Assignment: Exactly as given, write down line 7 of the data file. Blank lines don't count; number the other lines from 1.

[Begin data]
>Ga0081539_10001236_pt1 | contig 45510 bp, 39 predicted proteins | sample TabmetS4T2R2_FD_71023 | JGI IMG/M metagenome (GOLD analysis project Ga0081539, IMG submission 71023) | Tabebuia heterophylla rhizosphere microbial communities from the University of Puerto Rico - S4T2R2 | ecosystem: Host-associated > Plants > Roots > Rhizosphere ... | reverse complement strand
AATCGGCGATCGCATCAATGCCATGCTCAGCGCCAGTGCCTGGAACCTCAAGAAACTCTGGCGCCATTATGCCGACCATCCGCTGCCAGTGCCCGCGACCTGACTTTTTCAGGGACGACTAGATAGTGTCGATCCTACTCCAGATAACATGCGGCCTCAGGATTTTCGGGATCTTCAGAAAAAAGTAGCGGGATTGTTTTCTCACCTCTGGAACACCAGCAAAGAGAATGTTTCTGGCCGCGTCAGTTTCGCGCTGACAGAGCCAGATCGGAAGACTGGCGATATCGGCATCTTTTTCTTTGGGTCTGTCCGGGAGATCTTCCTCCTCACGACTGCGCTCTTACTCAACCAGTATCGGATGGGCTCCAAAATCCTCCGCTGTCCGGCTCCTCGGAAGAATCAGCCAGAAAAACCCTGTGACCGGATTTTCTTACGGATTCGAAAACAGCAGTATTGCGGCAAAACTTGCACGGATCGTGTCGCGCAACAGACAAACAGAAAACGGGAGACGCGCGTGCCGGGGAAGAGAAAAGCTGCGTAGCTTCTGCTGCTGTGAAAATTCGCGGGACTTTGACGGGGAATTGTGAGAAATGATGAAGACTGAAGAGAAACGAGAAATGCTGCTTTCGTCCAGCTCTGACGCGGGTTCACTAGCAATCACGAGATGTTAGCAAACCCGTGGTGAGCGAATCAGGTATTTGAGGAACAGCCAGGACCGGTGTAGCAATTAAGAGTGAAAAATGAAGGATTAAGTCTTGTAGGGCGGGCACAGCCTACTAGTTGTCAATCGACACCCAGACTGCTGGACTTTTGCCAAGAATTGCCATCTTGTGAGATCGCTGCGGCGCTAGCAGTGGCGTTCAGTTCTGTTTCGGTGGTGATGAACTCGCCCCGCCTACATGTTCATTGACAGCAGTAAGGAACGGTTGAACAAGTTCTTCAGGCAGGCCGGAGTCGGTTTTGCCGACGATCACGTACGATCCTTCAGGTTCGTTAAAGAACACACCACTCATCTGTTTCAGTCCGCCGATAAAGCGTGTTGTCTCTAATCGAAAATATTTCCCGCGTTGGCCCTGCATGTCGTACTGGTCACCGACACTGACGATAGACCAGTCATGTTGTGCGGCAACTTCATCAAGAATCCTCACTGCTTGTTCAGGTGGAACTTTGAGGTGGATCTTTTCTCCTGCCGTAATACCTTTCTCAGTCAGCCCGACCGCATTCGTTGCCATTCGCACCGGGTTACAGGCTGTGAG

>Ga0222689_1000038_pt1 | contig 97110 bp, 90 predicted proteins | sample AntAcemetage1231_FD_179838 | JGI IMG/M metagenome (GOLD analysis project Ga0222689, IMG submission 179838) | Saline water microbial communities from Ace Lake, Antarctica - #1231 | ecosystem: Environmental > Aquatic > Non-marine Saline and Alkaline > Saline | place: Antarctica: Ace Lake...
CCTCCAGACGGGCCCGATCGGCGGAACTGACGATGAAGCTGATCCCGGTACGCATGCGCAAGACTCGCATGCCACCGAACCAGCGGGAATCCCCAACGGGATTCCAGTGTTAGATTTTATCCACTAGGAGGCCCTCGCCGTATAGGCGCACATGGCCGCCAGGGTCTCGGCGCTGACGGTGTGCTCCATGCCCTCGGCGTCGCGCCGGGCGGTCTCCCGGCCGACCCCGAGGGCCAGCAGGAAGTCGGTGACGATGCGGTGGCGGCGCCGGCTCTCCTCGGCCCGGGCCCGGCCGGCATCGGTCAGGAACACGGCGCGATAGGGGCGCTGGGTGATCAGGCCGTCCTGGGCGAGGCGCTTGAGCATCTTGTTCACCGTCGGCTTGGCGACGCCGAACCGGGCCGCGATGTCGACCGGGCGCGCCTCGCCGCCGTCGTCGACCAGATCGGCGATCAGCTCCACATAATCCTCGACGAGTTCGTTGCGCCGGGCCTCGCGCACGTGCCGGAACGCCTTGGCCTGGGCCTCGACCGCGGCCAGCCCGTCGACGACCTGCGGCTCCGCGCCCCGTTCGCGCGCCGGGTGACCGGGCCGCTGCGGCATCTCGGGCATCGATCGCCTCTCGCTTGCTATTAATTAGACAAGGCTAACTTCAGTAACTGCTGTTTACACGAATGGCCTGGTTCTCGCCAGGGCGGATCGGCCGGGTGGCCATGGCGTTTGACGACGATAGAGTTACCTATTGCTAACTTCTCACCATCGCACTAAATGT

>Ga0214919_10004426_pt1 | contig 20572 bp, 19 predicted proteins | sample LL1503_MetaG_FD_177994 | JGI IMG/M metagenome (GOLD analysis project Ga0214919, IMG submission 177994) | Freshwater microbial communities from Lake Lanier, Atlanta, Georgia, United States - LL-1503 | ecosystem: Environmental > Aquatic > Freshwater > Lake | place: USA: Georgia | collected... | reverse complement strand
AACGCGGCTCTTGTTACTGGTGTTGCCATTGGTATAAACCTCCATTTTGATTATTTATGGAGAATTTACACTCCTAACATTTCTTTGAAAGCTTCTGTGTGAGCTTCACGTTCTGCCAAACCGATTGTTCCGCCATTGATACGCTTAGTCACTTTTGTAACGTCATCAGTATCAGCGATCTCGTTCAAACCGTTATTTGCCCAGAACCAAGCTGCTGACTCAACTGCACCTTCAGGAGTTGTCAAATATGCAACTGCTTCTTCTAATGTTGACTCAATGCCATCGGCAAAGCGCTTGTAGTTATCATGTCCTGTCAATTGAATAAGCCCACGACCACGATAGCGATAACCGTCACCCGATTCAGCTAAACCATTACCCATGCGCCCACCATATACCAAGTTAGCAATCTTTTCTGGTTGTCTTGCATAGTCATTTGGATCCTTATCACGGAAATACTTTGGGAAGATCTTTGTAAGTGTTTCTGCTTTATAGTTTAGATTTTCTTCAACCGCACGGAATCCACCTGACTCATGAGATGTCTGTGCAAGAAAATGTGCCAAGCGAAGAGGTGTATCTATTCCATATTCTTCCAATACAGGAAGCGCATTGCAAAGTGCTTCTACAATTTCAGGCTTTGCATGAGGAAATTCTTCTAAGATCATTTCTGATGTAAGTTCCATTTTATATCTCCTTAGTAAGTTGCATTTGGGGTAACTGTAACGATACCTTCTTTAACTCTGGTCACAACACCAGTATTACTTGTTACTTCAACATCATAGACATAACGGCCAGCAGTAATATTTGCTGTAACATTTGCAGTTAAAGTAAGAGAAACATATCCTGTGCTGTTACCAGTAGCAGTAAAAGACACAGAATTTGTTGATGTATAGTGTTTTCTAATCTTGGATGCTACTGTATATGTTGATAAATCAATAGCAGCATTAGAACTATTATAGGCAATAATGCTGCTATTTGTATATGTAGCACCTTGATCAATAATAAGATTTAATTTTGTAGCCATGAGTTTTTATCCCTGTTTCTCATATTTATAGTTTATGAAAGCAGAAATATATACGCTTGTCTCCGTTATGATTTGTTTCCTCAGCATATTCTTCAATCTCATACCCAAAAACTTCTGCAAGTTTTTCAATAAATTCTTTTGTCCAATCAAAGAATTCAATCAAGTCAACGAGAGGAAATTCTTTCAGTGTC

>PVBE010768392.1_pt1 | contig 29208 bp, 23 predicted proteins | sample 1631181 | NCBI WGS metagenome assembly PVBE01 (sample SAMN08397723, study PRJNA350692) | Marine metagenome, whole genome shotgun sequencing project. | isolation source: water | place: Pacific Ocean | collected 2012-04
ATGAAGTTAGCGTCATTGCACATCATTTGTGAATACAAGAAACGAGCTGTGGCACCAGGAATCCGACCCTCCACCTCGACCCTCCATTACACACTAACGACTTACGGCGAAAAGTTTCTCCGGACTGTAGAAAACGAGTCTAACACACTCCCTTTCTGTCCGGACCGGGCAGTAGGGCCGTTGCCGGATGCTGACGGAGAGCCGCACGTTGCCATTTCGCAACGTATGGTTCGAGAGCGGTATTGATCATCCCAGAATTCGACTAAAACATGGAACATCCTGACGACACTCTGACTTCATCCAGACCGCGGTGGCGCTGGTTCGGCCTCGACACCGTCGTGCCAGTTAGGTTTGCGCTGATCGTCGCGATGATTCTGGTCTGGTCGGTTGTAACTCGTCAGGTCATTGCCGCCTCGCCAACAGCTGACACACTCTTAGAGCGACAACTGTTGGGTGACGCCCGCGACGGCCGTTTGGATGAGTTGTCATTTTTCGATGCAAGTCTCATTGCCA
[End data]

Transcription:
>PVBE010768392.1_pt1 | contig 29208 bp, 23 predicted proteins | sample 1631181 | NCBI WGS metagenome assembly PVBE01 (sample SAMN08397723, study PRJNA350692) | Marine metagenome, whole genome shotgun sequencing project. | isolation source: water | place: Pacific Ocean | collected 2012-04